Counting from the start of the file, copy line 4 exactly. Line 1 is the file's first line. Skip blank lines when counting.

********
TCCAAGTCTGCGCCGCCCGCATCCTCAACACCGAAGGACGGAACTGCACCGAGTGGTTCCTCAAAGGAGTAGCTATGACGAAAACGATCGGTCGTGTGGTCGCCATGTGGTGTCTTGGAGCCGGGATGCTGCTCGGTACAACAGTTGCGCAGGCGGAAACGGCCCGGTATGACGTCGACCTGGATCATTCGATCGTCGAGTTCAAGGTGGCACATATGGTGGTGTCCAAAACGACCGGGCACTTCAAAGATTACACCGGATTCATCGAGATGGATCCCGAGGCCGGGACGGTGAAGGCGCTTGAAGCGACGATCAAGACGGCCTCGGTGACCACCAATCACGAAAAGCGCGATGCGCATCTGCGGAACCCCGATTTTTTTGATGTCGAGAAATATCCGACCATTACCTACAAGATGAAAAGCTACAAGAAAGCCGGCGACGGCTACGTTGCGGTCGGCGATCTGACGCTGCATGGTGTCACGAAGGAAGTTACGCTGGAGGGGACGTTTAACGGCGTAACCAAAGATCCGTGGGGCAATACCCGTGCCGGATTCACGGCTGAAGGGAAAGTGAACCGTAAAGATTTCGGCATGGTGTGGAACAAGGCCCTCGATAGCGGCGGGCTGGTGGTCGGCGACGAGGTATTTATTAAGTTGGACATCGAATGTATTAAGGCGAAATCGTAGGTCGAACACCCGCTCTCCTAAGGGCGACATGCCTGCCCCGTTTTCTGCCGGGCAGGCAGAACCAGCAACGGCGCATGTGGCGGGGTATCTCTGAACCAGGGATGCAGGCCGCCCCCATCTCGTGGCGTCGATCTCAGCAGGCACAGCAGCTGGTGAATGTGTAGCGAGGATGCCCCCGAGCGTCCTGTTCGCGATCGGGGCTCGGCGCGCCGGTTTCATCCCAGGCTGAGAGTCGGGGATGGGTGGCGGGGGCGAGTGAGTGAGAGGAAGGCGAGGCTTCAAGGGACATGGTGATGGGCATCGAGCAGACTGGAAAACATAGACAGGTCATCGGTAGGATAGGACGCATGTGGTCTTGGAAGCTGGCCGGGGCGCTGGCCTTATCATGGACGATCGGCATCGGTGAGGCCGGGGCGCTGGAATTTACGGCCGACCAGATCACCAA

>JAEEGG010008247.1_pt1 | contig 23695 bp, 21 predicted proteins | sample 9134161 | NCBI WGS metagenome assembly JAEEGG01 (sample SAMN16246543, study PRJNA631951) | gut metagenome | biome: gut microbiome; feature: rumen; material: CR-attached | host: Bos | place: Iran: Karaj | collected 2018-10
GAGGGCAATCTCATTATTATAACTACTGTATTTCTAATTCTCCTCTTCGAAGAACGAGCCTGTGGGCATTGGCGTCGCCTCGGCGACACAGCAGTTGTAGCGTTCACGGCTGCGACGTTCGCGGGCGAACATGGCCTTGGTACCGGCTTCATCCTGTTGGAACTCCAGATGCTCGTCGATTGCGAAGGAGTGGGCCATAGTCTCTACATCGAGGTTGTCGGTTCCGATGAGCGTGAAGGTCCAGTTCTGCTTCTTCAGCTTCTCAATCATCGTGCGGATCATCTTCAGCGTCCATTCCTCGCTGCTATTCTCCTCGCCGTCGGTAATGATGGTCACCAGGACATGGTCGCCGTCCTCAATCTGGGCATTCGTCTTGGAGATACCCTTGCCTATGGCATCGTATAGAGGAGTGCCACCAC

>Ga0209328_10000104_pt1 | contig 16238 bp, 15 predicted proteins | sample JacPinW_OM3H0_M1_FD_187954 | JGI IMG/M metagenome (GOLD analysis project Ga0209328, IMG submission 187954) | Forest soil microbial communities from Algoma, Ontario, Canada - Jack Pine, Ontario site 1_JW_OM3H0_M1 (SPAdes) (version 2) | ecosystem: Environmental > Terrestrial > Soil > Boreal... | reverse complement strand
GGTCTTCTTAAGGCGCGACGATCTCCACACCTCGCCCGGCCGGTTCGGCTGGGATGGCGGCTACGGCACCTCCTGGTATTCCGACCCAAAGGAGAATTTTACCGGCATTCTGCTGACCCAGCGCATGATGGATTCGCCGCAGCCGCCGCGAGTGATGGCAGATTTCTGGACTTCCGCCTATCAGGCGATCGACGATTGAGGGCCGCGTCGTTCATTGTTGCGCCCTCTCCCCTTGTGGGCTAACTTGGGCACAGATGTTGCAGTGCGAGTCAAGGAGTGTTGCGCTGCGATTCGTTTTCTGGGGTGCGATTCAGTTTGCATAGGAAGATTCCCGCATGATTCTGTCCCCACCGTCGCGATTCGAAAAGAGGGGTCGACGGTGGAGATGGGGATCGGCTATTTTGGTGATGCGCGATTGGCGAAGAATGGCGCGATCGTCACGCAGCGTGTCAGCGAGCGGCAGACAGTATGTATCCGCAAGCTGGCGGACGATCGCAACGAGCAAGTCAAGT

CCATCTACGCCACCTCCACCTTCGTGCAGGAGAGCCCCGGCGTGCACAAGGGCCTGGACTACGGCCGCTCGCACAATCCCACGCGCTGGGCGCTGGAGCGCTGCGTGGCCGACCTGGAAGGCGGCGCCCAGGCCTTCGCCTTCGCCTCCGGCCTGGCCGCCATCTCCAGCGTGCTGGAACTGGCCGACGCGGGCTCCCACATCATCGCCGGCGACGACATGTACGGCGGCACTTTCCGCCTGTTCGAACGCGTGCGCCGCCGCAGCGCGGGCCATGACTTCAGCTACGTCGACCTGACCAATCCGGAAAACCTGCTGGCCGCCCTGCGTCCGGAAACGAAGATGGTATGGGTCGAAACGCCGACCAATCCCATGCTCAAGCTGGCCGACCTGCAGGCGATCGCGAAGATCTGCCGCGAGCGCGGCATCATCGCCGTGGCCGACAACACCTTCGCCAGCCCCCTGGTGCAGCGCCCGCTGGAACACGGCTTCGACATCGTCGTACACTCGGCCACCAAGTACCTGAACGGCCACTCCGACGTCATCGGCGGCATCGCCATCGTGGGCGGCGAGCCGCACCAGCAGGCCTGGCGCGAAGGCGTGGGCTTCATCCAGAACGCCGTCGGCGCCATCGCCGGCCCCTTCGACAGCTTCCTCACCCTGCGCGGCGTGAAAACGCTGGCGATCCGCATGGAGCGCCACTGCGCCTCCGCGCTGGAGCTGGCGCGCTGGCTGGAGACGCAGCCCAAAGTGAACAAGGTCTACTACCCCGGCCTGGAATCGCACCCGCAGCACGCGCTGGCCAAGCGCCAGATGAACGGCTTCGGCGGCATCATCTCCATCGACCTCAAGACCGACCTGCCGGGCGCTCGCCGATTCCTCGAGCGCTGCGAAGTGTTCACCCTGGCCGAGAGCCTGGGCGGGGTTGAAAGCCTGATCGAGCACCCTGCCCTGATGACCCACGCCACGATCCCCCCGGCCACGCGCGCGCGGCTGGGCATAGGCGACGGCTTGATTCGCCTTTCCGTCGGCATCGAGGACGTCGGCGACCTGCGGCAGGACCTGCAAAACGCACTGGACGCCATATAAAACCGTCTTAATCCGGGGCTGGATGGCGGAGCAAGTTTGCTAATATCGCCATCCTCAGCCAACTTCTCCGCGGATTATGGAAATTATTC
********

>Ga0209328_10000104_pt1 | contig 16238 bp, 15 predicted proteins | sample JacPinW_OM3H0_M1_FD_187954 | JGI IMG/M metagenome (GOLD analysis project Ga0209328, IMG submission 187954) | Forest soil microbial communities from Algoma, Ontario, Canada - Jack Pine, Ontario site 1_JW_OM3H0_M1 (SPAdes) (version 2) | ecosystem: Environmental > Terrestrial > Soil > Boreal... | reverse complement strand